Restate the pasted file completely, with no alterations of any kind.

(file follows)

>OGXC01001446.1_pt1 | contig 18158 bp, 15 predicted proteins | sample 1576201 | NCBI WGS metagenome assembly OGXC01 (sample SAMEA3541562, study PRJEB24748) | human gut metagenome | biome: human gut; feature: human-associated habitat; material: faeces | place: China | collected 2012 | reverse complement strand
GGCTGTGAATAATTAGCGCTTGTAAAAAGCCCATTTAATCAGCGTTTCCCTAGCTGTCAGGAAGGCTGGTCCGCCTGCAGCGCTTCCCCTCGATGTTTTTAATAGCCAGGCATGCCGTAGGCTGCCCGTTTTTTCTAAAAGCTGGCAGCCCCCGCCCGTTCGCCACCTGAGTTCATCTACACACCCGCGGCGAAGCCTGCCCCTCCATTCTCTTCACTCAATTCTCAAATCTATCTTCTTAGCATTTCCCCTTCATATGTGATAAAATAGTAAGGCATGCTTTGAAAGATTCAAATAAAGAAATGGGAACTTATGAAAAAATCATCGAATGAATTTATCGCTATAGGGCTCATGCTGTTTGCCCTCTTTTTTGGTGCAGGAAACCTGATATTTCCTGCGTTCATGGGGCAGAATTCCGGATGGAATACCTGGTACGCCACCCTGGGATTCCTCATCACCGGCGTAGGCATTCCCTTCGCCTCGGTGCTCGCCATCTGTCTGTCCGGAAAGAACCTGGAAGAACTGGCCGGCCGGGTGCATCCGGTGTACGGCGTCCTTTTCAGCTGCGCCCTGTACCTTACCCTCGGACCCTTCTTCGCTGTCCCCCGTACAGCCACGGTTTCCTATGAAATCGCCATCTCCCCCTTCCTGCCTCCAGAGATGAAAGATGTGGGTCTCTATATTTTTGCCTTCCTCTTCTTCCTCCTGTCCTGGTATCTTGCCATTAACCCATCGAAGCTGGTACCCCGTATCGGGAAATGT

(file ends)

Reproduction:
>OGXC01001446.1_pt1 | contig 18158 bp, 15 predicted proteins | sample 1576201 | NCBI WGS metagenome assembly OGXC01 (sample SAMEA3541562, study PRJEB24748) | human gut metagenome | biome: human gut; feature: human-associated habitat; material: faeces | place: China | collected 2012 | reverse complement strand
GGCTGTGAATAATTAGCGCTTGTAAAAAGCCCATTTAATCAGCGTTTCCCTAGCTGTCAGGAAGGCTGGTCCGCCTGCAGCGCTTCCCCTCGATGTTTTTAATAGCCAGGCATGCCGTAGGCTGCCCGTTTTTTCTAAAAGCTGGCAGCCCCCGCCCGTTCGCCACCTGAGTTCATCTACACACCCGCGGCGAAGCCTGCCCCTCCATTCTCTTCACTCAATTCTCAAATCTATCTTCTTAGCATTTCCCCTTCATATGTGATAAAATAGTAAGGCATGCTTTGAAAGATTCAAATAAAGAAATGGGAACTTATGAAAAAATCATCGAATGAATTTATCGCTATAGGGCTCATGCTGTTTGCCCTCTTTTTTGGTGCAGGAAACCTGATATTTCCTGCGTTCATGGGGCAGAATTCCGGATGGAATACCTGGTACGCCACCCTGGGATTCCTCATCACCGGCGTAGGCATTCCCTTCGCCTCGGTGCTCGCCATCTGTCTGTCCGGAAAGAACCTGGAAGAACTGGCCGGCCGGGTGCATCCGGTGTACGGCGTCCTTTTCAGCTGCGCCCTGTACCTTACCCTCGGACCCTTCTTCGCTGTCCCCCGTACAGCCACGGTTTCCTATGAAATCGCCATCTCCCCCTTCCTGCCTCCAGAGATGAAAGATGTGGGTCTCTATATTTTTGCCTTCCTCTTCTTCCTCCTGTCCTGGTATCTTGCCATTAACCCATCGAAGCTGGTACCCCGTATCGGGAAATGT